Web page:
What Is Reduced Paid-Up Insurance?

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Updated: 18 May 2024
Written by
Jeff Bray
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It would be difficult should you or a family member face hardship and need emergency funds to get through the ordeal. Did you know that your life insurance policy could possibly serve as your source of funds?

While it is known that 38 percent of households would struggle within a month financially should the policy owner pass, what about struggling while the policyholder is still living? Is there a way to access funds now?

In my nine years of experience, I have seen this often. Many families face hardship, and they need immediate funds. Through this article, I plan to show you how you can access your whole life insurance policy’s cash value and use it now to relieve some of the pressure of a difficult financial situation.

Key Takeaways

  • Reduced Paid-up insurance is a benefit of a Whole Life Insurance policy where one can stop making payments on their insurance policy, but still keep a death benefit

  • Policyholders who chose a Reduced Paid-up option either no longer want to make payments or can no longer make them due to financial reasons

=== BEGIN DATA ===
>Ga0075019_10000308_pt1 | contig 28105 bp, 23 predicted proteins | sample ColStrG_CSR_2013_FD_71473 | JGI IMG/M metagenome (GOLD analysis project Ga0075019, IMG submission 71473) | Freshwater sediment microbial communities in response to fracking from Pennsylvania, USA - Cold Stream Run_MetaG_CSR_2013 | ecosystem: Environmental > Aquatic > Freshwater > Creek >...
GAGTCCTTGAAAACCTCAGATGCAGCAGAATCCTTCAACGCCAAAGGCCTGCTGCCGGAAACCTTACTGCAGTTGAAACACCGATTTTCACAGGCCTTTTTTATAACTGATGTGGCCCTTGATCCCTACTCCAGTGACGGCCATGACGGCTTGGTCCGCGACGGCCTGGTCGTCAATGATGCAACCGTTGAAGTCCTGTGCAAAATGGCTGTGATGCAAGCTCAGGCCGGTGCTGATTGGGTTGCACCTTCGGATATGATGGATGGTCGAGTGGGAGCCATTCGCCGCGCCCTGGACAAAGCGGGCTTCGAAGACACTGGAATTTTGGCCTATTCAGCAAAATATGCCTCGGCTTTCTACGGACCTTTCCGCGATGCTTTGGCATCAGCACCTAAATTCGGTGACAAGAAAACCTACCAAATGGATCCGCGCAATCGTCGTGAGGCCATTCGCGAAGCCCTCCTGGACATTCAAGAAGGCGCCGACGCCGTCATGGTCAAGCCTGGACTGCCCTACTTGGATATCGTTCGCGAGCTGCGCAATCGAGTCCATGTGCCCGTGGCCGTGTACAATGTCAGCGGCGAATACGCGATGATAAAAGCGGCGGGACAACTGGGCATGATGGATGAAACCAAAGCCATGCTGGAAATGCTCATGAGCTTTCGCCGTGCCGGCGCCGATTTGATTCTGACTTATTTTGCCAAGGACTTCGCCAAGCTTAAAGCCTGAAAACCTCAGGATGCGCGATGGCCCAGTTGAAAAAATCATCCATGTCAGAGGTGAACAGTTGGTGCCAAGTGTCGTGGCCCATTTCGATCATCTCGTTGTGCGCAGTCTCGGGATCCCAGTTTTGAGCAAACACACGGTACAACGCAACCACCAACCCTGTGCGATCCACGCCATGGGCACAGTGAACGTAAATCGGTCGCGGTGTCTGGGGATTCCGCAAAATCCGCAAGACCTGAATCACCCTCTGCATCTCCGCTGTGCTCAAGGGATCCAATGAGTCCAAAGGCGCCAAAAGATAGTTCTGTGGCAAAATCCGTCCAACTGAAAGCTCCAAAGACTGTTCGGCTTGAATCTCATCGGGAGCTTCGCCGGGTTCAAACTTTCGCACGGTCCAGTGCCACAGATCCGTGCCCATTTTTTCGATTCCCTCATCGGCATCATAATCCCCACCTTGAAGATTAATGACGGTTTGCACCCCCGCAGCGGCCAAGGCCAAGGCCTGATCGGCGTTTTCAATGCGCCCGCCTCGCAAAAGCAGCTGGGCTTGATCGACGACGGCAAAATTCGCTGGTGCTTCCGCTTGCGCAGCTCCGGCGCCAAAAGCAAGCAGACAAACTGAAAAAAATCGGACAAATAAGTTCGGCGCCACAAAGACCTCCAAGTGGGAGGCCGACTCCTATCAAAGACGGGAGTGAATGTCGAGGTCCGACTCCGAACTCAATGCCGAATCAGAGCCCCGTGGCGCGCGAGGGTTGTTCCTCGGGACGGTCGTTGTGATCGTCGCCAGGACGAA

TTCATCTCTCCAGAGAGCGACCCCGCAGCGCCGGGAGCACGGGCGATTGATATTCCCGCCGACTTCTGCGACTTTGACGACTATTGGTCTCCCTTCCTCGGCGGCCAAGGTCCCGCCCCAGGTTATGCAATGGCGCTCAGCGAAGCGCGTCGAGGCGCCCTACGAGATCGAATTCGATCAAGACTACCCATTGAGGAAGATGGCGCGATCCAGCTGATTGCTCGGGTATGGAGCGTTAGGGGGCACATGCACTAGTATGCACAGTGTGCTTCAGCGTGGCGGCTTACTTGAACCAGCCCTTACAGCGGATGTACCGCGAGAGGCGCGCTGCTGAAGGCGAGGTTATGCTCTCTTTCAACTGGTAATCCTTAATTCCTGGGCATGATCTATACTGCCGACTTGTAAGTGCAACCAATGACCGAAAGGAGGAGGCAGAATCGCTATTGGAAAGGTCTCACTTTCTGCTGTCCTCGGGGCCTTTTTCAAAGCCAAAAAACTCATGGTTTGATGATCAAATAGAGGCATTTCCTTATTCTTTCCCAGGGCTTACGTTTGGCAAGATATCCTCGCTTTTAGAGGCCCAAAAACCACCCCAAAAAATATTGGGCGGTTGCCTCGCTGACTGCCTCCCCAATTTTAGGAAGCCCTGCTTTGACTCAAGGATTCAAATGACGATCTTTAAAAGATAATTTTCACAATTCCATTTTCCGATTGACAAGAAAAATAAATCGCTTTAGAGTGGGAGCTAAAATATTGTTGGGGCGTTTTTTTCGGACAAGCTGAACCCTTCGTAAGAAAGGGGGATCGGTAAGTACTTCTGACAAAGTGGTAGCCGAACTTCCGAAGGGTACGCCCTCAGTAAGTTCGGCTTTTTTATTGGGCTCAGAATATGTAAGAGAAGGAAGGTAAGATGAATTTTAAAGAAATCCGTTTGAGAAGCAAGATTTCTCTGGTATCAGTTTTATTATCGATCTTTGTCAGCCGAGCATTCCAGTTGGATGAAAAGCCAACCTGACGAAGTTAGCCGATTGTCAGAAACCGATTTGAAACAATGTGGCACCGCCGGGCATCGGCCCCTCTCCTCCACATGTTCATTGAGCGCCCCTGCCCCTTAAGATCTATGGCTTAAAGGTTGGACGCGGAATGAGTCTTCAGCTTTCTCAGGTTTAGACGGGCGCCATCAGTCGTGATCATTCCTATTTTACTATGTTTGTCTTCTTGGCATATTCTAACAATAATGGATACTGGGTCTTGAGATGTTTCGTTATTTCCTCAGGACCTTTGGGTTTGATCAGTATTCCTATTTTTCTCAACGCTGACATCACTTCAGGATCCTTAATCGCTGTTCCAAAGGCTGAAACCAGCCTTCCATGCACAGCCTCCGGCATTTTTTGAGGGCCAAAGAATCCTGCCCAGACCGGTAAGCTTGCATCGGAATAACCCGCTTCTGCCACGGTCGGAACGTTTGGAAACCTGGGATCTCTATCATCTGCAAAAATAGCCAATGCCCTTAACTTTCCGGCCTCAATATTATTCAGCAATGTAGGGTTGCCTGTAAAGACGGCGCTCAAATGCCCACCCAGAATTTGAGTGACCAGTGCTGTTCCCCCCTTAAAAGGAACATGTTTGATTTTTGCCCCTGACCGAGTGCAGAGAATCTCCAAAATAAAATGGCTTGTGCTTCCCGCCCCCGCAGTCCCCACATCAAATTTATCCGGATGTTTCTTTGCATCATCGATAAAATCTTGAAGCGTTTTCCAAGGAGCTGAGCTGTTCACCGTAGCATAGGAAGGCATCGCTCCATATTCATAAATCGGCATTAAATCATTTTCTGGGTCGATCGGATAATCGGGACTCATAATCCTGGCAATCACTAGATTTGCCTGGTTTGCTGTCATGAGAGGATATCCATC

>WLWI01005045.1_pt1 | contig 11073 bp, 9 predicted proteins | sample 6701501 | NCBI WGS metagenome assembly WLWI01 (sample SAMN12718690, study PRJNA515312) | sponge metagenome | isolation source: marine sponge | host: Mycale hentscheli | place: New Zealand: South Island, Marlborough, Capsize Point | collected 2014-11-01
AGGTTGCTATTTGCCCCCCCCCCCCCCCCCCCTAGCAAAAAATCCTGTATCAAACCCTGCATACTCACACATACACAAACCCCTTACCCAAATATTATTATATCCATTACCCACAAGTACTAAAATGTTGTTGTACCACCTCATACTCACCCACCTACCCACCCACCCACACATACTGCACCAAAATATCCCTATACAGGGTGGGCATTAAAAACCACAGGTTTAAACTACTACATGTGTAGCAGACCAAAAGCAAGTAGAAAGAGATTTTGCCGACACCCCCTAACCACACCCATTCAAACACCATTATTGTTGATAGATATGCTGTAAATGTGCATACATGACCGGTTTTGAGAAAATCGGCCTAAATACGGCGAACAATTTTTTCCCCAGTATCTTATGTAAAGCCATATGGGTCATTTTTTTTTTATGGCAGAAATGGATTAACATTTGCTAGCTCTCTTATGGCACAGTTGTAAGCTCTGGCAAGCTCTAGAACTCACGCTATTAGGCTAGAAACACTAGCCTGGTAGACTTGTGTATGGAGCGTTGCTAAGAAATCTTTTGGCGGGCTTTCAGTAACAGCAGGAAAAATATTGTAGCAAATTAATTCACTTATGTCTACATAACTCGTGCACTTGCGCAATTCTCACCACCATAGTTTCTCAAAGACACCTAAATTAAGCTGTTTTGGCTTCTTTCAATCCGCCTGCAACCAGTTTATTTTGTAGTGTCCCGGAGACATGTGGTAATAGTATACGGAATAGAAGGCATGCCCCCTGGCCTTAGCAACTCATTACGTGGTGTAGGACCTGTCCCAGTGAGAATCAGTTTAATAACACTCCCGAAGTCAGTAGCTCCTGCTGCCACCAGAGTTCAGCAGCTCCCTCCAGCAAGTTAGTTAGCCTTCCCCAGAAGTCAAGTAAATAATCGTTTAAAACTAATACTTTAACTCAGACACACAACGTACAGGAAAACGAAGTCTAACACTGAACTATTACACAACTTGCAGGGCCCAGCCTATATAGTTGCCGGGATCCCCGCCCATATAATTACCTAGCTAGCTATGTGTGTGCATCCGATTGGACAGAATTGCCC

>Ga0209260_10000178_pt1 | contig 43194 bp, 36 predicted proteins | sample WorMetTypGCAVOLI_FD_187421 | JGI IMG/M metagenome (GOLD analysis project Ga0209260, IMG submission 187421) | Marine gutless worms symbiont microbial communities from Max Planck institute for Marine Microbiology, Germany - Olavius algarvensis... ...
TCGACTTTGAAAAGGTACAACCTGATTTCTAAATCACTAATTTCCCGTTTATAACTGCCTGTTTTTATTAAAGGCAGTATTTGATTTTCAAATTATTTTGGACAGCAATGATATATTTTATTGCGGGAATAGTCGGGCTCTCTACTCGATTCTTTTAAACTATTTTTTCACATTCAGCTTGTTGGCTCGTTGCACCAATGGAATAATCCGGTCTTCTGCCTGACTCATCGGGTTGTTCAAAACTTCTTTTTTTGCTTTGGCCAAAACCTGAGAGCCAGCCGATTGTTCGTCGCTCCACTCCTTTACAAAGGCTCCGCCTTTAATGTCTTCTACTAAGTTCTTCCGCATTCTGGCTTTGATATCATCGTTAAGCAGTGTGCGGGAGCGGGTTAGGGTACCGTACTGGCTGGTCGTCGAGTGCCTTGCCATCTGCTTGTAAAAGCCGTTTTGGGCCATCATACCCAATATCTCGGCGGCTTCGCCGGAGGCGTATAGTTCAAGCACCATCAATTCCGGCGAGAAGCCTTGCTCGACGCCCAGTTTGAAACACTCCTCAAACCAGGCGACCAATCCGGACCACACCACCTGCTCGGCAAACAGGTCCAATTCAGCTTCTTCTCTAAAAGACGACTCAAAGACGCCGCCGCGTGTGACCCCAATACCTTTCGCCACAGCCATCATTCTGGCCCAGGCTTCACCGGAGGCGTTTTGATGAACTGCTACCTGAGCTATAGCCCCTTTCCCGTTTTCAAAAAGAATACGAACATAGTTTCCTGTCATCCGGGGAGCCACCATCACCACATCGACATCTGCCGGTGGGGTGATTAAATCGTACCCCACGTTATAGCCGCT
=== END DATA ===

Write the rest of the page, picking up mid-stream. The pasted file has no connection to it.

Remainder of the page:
• An alternative to a Reduced Paid-up policy is a paid-up option, however, a policy must meet certain cash value stipulations

What Is Reduced Paid-Up Insurance?

Reduced Paid-up insurance is life insurance one elects to purchase from converting their existing Whole Life Insurance policy. The insured accepts a lesser face value in lieu of no longer having to make premium payments.

There are times when an insured hits a rough patch and they need extra funds. Rather than taking out a high-interest loan or putting themselves in debt to another, Reduced Paid-up insurance can be an option to assist with bills, medical expenses, or other emergency expenses.

At the same time, you are able to maintain a certain level of life insurance, although it will be less than the face value of the original policy you are surrendering.

How Does Reduced Paid-Up Insurance Work?

First, one must have a Whole Life policy. Reduced Paid-up does not work with Term insurance, as Term policies do not build cash value. The Whole Life’s cash value is how one obtains a Reduced Paid-up insurance policy.

Next, you must convert your Whole Life policy. The longer you’ve had the policy, the greater the cash value will be and therefore the higher the amount of Reduced Paid-up insurance you can receive.

There are factors to consider. In most cases, you will not receive the face value of your original policy. If you’ve had the Whole Life policy for a while your newly attained age will factor into how much you qualify for. However, this amount will not change, and it is paid in full—no more premiums to pay.